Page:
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E&P activity increasingly involves operations in HP/HT downhole conditions. Engineers are developing advanced designs and are using new materials to address these challenges.
The number of HP/HT wells is increasing in many areas of the world, including the North Sea, the Gulf of Mexico, and Southeast Asia. Several factors are responsible for driving the search for hydrocarbons in these hostile environments. Existing fields are becoming depleted, and easier targets are scarce. The high pressure means that relatively more hydrocarbon is contained in these fields compared with normally pressured fields. Moreover, as long as the fields are large enough, they make commercially attractive targets even with the technical difficulties.
Application of hybrid circuitry (hc) in tools has expanded temperature limits. The circuits use ceramic substrate instead of typical polyimide materials. Each company using this technology has created proprietary methods of attachment for individual components. Hybrid circuits are used in the quartz-based pressure transducer for very high accuracy and reliability.
Typically, companies put conventional logging tool electronics in Dewar flasks. This helped meet the early challenges of HP/HT environments. As logging expands into more extreme environments that push beyond the safe operating envelope achieved with flasks, new technology is needed to meet the ever increasing demands.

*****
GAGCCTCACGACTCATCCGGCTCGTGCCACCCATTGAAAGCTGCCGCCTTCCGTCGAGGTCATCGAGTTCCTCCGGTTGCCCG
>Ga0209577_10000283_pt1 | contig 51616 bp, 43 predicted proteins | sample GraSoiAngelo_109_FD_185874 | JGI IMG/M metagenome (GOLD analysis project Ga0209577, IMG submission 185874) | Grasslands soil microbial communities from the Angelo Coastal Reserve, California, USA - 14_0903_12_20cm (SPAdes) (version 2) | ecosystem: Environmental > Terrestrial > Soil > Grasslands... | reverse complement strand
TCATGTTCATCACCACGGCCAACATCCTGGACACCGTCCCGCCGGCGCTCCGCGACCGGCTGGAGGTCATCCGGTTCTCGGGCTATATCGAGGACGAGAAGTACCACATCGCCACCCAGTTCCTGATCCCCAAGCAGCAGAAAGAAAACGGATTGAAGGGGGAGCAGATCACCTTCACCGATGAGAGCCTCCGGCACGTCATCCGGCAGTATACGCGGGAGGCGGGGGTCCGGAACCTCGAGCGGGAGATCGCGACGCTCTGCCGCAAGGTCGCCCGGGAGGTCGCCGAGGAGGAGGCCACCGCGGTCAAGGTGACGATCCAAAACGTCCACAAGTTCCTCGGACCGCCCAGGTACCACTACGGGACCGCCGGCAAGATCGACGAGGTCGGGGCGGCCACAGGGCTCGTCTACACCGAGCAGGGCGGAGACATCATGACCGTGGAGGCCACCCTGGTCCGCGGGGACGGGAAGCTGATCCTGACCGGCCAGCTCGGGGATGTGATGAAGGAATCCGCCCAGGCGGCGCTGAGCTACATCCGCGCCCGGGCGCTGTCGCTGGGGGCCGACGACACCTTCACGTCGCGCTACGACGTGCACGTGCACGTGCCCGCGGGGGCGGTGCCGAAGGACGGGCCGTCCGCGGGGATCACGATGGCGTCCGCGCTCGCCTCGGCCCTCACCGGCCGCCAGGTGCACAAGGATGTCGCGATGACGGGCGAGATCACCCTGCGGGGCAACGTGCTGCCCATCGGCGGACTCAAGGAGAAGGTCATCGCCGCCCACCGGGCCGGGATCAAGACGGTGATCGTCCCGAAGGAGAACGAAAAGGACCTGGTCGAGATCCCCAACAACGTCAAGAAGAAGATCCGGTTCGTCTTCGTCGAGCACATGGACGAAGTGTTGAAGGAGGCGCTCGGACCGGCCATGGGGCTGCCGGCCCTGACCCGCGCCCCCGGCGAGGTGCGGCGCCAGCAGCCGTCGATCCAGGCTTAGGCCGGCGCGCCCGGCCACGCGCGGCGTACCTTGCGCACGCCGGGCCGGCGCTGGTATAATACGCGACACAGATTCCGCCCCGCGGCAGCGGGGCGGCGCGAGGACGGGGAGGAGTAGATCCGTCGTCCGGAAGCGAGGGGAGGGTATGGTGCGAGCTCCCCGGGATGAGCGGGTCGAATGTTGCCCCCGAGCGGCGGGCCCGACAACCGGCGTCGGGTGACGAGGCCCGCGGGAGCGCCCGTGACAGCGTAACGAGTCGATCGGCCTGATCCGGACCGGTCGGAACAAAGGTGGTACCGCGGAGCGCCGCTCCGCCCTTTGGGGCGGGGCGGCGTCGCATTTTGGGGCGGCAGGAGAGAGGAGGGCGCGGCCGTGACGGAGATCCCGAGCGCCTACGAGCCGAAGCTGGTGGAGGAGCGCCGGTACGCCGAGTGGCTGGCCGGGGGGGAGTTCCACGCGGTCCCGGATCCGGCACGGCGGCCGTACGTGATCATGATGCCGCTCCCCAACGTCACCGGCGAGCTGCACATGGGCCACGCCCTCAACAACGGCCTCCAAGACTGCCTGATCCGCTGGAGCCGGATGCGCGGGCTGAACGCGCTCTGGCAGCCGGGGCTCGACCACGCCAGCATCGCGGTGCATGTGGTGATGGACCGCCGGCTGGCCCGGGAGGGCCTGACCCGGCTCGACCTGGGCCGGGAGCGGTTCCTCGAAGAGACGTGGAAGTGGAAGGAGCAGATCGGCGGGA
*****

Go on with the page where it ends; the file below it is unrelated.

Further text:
New developments in elastomer technology have allowed operations up to 321°C (610°F). Parfluor Ultra material (PTFE) is used exclusively for these temperatures. The use of metal seal technology has expanded this upper limit to more than 427°C (800°F) for limited times downhole.
Special qualification is needed on all components and modules used in the production logging string. Heat qualification is needed for all tools prior to running in the well. Clear operations plans are needed to limit the time in the well at elevated temperatures. It is very important to work together and make sure all limitations are understood. The detrimental effects of temperature can be seen when the electronics of a new tool are compared with a previously used circuit board. Rigorous job preparation is critical to success in HP/HT logging.
Intensive post-job maintenance is needed for all HP/HT equipment. Many sensitive components, though in working order, are routinely replaced to ensure optimum performance on subsequent logging jobs since temperature cycling often results in failure. High temperatures are particularly wearing on O-rings and seals, so all are replaced before the tools are reassembled and tested.
Logging HP/HT wells
Electronic components such as integrated circuits are frequently the weakest link in a logging tool. Commercial-grade components require careful testing and qualification if they are expected to go to 175°C (347°F). Temperature increase inside the tool depends on two factors: the heat flow from the outside environment and the heat dissipated by the power consumption of the internal components. The use of low-power components and efficient circuit design helps reduce the internal temperature increase, and the use of a heat-sink to increase the thermal mass inside the Dewar flask slows the rate of temperature increase.